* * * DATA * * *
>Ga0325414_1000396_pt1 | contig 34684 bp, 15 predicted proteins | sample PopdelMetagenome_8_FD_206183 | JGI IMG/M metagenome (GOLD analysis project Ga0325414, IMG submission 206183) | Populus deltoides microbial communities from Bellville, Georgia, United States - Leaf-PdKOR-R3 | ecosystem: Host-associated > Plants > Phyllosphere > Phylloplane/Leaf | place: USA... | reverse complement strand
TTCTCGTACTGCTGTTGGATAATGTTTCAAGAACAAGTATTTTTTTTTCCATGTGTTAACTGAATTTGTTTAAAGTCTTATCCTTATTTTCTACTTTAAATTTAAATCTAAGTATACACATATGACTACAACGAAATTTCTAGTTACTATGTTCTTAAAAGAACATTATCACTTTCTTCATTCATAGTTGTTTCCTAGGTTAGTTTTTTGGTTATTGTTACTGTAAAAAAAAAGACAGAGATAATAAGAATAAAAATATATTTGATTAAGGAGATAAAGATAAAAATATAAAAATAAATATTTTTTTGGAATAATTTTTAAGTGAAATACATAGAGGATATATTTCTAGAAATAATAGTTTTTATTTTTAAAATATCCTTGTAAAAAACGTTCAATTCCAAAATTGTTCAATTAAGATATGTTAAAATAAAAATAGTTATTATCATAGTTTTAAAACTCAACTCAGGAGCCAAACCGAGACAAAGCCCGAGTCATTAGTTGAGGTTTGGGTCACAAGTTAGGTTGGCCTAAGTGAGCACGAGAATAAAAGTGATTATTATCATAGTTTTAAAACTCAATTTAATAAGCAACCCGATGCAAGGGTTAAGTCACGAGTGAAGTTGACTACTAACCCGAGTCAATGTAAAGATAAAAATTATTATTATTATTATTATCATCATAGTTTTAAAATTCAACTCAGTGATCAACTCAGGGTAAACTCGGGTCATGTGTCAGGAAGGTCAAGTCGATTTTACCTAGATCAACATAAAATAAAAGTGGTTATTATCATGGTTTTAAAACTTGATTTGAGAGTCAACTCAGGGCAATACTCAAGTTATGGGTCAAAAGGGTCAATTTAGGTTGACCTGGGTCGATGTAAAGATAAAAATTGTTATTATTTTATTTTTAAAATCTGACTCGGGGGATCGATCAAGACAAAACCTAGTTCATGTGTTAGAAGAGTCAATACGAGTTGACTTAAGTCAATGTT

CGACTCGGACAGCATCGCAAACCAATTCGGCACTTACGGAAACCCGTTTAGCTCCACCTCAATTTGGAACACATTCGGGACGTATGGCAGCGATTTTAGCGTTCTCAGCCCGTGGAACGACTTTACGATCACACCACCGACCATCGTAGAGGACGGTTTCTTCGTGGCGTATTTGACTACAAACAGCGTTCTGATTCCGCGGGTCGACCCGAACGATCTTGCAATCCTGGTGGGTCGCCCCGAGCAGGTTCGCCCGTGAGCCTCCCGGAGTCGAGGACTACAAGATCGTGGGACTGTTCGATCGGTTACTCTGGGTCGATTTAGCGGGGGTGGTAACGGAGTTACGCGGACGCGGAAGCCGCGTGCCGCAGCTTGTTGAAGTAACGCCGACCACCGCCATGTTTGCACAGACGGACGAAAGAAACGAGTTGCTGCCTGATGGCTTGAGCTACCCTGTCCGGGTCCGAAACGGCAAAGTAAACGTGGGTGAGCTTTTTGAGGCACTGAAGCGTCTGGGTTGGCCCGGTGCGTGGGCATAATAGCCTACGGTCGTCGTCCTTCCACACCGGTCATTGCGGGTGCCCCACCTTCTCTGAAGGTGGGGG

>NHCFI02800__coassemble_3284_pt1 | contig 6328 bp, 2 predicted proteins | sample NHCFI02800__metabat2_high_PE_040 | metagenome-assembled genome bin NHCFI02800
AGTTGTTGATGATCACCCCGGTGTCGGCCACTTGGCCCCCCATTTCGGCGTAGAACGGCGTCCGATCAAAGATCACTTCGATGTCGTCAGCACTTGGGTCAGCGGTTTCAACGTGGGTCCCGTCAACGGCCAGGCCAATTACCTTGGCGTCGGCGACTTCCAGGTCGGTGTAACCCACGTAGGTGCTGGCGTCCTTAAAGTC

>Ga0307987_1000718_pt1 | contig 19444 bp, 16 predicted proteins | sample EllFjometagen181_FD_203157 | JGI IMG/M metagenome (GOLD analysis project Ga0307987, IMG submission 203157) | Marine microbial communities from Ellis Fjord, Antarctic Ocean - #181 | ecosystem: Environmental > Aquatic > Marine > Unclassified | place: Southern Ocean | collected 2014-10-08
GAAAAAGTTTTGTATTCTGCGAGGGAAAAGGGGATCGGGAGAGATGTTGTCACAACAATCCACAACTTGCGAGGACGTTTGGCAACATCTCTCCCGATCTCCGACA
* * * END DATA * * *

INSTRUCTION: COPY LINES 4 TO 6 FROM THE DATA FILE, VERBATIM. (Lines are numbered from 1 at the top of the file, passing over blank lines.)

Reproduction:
>NHCFI02800__coassemble_3284_pt1 | contig 6328 bp, 2 predicted proteins | sample NHCFI02800__metabat2_high_PE_040 | metagenome-assembled genome bin NHCFI02800
AGTTGTTGATGATCACCCCGGTGTCGGCCACTTGGCCCCCCATTTCGGCGTAGAACGGCGTCCGATCAAAGATCACTTCGATGTCGTCAGCACTTGGGTCAGCGGTTTCAACGTGGGTCCCGTCAACGGCCAGGCCAATTACCTTGGCGTCGGCGACTTCCAGGTCGGTGTAACCCACGTAGGTGCTGGCGTCCTTAAAGTC

>Ga0307987_1000718_pt1 | contig 19444 bp, 16 predicted proteins | sample EllFjometagen181_FD_203157 | JGI IMG/M metagenome (GOLD analysis project Ga0307987, IMG submission 203157) | Marine microbial communities from Ellis Fjord, Antarctic Ocean - #181 | ecosystem: Environmental > Aquatic > Marine > Unclassified | place: Southern Ocean | collected 2014-10-08